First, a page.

Two Killed In Israeli Air Raid On Gaza

by
Jackson
Two people have been killed and three others wounded in an Israeli air strike early on Sunday, hospital officials told Al Jazeera.

Israeli jets staged three air strikes over Gaza on Wednesday, hours after a bomb hit a bus in West Jerusalem

Two people have been killed and three others wounded in an Israeli air strike early on Sunday, hospital officials told Al Jazeera.  

The raid hit targets east of Jabaliya, Adham Abu Senmya, a spokesman for Gaza emergency services, told the AFP news agency.

An Israeli military spokesperson confirmed the raid, saying "an air force plane attacked on Sunday morning a terrorist cell that was preparing to fire a rocket at Israel from the northern Gaza Strip."

Islamic Jihad, an armed Palestinian group, said that the two people killed belonged to its military wing, the Al Quds Brigade. Countering the claim that they were preparing to fire a rocket, the group said those targeted were standing outside their homes.

After weeks of bloody clashes with Israel that have killed eight Palestinians, Hamas-led fighters met on Saturday and declared that they wanted to restore calm in Gaza.

Ismail Radwan, a Hamas official, told reporters after a two-hour meeting with Islamic Jihad and other factions that "we are committed to calm as long as the occupation [Israel] commits to it."

Israel says that it is conducting the raids in response to more than 70 rockets being fired into Israeli territory from Gaza.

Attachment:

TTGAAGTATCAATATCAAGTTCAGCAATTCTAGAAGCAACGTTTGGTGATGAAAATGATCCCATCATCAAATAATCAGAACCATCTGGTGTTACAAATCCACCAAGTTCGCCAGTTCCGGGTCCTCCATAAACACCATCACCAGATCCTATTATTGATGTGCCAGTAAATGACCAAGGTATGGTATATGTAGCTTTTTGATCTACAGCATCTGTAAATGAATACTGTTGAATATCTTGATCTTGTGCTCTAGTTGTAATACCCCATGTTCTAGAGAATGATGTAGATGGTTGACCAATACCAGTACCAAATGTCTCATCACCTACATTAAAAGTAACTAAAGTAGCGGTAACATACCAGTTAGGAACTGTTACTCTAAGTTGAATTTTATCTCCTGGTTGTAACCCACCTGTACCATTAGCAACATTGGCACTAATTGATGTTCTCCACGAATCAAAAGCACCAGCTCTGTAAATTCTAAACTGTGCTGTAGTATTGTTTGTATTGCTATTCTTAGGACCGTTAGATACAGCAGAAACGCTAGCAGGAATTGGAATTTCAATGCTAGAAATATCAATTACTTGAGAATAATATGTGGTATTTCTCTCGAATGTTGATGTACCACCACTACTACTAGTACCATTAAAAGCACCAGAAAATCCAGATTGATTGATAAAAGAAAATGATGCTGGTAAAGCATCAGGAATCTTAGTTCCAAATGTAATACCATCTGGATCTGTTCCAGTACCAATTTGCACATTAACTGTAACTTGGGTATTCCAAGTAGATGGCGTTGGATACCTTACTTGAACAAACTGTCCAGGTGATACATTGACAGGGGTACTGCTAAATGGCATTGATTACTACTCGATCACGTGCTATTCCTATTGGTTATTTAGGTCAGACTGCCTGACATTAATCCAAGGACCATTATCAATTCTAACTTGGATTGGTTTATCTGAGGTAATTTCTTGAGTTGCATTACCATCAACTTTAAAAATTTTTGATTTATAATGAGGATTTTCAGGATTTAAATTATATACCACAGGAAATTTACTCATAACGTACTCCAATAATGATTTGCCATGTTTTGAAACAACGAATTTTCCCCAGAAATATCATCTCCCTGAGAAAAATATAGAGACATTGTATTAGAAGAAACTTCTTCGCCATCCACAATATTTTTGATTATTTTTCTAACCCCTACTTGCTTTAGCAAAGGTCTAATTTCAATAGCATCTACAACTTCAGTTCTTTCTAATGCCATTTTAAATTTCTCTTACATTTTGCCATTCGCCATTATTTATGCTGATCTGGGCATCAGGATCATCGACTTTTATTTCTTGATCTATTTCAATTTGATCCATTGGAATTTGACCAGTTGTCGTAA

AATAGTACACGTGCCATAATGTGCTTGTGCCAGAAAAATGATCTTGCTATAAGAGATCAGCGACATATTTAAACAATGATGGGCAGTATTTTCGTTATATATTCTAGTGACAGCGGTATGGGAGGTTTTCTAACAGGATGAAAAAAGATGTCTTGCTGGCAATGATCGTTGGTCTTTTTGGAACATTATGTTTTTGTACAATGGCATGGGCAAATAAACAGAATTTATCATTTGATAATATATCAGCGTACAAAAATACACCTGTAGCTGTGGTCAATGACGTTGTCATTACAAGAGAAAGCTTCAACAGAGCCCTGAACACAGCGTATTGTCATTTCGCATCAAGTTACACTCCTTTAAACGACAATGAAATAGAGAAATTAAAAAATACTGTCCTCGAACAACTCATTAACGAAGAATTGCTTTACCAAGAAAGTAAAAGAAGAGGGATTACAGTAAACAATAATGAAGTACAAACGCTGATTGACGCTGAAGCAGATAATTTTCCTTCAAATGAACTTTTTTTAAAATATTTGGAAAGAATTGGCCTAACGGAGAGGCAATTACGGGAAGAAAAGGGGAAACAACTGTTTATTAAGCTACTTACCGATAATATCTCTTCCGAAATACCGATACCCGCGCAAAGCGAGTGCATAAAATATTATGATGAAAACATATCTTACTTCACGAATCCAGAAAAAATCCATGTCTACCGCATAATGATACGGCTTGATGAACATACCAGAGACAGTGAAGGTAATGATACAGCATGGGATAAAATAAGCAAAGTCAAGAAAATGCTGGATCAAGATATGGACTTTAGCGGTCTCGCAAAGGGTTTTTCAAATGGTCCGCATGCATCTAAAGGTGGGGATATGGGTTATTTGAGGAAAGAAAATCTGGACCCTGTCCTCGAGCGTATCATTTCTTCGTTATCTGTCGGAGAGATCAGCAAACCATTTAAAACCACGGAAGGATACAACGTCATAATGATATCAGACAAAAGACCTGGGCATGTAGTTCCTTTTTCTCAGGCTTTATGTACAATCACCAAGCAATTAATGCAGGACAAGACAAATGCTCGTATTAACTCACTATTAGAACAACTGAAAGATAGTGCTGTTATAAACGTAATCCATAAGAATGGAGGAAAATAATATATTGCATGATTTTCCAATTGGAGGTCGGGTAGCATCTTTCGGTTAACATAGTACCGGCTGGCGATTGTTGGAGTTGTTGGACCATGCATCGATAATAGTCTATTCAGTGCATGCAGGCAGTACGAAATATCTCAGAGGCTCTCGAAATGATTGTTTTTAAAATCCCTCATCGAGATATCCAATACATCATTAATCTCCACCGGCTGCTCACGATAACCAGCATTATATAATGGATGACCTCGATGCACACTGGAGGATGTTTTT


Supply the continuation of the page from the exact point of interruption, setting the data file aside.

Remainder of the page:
On Friday, Prime Benyamin Netanyahu, the Israeli prime minister, said his country was ready to act with "great force" in response to rocket and mortar fire, which sparked retaliation from Israel.

Officials from both sides have said, however, that they wish to prevent a repeat of Israel's 2009 war on Gaza, a three-week assault during which about 1,400 Palestinians were killed.

'Iron dome' deployment

Meanwhile, a new defence system, meant to protect southern Israel from rocket attacks, will go into operation later on Sunday, the Israeli military says.

Earlier failures to to deploy the $200 million Iron Dome anti-rocket system have led to questions being asked about its effectiveness.

Matan Vilnai, an Israeli minister, told Israeli Army Radio on Sunday that even once it was deployed, the system would not provide full protection to residents of Israel's south.

Iron Dome is to begin operating in the area around Beersheba, the largest southern Israeli city. A second missile battery will soon be deployed in Ashdod, another large southern city, the military said. No specific date has been given for that deployment.

The Iron Dome system uses cameras and radar to track incoming rockets and is supposed to shoot them down within seconds of their launch.

Aljazeera